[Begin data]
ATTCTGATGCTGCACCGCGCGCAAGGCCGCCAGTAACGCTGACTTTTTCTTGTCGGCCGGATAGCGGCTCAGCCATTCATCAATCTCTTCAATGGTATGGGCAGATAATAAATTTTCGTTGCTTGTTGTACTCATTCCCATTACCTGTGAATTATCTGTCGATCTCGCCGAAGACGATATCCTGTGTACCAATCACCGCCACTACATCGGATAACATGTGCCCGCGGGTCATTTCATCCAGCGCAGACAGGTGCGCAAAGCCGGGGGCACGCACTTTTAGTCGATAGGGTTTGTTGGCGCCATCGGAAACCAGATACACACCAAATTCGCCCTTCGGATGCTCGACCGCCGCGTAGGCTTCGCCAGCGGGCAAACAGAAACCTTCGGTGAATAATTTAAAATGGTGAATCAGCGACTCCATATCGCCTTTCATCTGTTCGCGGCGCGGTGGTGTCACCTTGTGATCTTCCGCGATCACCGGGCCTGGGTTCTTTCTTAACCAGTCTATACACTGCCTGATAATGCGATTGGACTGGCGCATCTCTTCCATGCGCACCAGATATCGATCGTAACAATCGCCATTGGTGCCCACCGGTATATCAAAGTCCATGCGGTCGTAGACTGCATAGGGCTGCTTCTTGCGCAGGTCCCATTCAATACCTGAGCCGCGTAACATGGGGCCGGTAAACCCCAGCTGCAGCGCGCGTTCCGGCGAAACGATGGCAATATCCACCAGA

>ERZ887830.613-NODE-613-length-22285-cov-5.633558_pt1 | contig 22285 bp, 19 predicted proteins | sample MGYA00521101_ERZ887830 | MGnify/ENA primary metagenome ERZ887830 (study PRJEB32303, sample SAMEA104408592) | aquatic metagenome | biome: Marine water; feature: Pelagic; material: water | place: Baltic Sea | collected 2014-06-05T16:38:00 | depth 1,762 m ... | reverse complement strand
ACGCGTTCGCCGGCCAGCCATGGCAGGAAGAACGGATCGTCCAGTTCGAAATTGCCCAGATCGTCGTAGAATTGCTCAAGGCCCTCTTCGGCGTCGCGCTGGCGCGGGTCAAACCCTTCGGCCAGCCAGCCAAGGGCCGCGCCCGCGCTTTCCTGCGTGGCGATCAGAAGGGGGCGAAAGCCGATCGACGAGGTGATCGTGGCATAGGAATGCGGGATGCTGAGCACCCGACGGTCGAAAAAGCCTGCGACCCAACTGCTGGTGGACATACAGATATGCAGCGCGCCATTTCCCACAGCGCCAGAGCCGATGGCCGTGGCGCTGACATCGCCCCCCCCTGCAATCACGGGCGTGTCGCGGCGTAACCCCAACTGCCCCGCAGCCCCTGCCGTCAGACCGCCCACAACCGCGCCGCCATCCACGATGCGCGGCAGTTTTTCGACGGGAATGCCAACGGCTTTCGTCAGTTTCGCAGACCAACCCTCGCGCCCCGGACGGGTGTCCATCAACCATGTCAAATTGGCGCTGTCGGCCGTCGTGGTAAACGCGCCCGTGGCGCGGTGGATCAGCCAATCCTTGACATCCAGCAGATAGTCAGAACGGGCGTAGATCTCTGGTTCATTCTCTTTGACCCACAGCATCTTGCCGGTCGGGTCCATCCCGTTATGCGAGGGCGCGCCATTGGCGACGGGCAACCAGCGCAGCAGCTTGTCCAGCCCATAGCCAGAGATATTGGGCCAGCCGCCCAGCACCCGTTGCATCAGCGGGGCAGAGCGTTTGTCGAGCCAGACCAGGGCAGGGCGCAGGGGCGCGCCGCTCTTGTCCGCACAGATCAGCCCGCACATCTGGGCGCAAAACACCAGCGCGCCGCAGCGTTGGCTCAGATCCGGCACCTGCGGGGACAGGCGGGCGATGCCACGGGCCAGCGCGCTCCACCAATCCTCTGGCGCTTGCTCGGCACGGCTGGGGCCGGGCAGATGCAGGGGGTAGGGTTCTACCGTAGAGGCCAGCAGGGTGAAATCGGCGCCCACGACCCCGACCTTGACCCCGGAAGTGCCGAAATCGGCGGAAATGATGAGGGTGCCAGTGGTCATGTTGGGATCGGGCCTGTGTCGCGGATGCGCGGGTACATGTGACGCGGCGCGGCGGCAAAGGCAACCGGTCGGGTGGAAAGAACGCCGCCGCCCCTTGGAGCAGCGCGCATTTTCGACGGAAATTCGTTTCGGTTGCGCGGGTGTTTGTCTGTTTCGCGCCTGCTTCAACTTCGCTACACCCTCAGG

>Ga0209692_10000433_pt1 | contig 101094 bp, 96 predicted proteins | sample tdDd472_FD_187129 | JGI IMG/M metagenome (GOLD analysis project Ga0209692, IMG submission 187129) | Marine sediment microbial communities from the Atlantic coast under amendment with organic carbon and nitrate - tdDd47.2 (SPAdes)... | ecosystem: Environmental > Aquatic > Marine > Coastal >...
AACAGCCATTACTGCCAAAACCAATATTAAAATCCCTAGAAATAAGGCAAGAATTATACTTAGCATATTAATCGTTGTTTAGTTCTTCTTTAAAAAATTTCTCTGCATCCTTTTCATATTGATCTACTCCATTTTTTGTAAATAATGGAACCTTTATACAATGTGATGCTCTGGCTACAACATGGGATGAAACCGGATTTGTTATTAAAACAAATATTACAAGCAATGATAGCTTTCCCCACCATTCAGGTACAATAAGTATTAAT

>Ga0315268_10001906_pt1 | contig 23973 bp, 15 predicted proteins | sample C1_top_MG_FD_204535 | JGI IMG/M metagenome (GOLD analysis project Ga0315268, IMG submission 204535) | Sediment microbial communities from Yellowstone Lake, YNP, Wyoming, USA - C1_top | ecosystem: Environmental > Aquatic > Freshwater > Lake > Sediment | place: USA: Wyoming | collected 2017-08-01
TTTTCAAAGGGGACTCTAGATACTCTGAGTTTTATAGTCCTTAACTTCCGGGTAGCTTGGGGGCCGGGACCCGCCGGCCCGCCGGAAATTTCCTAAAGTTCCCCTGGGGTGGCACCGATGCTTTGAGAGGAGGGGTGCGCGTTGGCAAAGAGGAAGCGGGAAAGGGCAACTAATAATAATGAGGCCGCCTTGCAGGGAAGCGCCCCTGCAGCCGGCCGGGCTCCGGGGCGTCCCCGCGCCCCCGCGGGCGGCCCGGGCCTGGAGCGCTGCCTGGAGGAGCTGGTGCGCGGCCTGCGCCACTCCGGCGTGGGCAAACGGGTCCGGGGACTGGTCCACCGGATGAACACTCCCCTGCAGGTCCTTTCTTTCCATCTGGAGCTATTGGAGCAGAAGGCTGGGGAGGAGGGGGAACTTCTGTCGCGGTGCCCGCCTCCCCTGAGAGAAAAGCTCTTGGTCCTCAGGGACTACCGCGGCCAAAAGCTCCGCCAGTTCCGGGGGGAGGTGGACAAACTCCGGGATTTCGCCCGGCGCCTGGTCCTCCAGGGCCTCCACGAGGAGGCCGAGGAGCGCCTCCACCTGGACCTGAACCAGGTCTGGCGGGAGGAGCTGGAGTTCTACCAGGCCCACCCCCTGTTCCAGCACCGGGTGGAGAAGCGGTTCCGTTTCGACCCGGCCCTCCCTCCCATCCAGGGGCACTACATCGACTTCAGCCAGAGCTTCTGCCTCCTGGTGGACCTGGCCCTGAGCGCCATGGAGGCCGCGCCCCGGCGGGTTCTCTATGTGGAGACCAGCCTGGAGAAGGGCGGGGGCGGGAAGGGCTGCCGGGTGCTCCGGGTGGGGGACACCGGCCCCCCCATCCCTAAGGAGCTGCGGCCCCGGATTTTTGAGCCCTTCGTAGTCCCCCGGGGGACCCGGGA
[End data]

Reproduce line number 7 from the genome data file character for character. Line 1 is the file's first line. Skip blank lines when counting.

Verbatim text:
TTTTCAAAGGGGACTCTAGATACTCTGAGTTTTATAGTCCTTAACTTCCGGGTAGCTTGGGGGCCGGGACCCGCCGGCCCGCCGGAAATTTCCTAAAGTTCCCCTGGGGTGGCACCGATGCTTTGAGAGGAGGGGTGCGCGTTGGCAAAGAGGAAGCGGGAAAGGGCAACTAATAATAATGAGGCCGCCTTGCAGGGAAGCGCCCCTGCAGCCGGCCGGGCTCCGGGGCGTCCCCGCGCCCCCGCGGGCGGCCCGGGCCTGGAGCGCTGCCTGGAGGAGCTGGTGCGCGGCCTGCGCCACTCCGGCGTGGGCAAACGGGTCCGGGGACTGGTCCACCGGATGAACACTCCCCTGCAGGTCCTTTCTTTCCATCTGGAGCTATTGGAGCAGAAGGCTGGGGAGGAGGGGGAACTTCTGTCGCGGTGCCCGCCTCCCCTGAGAGAAAAGCTCTTGGTCCTCAGGGACTACCGCGGCCAAAAGCTCCGCCAGTTCCGGGGGGAGGTGGACAAACTCCGGGATTTCGCCCGGCGCCTGGTCCTCCAGGGCCTCCACGAGGAGGCCGAGGAGCGCCTCCACCTGGACCTGAACCAGGTCTGGCGGGAGGAGCTGGAGTTCTACCAGGCCCACCCCCTGTTCCAGCACCGGGTGGAGAAGCGGTTCCGTTTCGACCCGGCCCTCCCTCCCATCCAGGGGCACTACATCGACTTCAGCCAGAGCTTCTGCCTCCTGGTGGACCTGGCCCTGAGCGCCATGGAGGCCGCGCCCCGGCGGGTTCTCTATGTGGAGACCAGCCTGGAGAAGGGCGGGGGCGGGAAGGGCTGCCGGGTGCTCCGGGTGGGGGACACCGGCCCCCCCATCCCTAAGGAGCTGCGGCCCCGGATTTTTGAGCCCTTCGTAGTCCCCCGGGGGACCCGGGA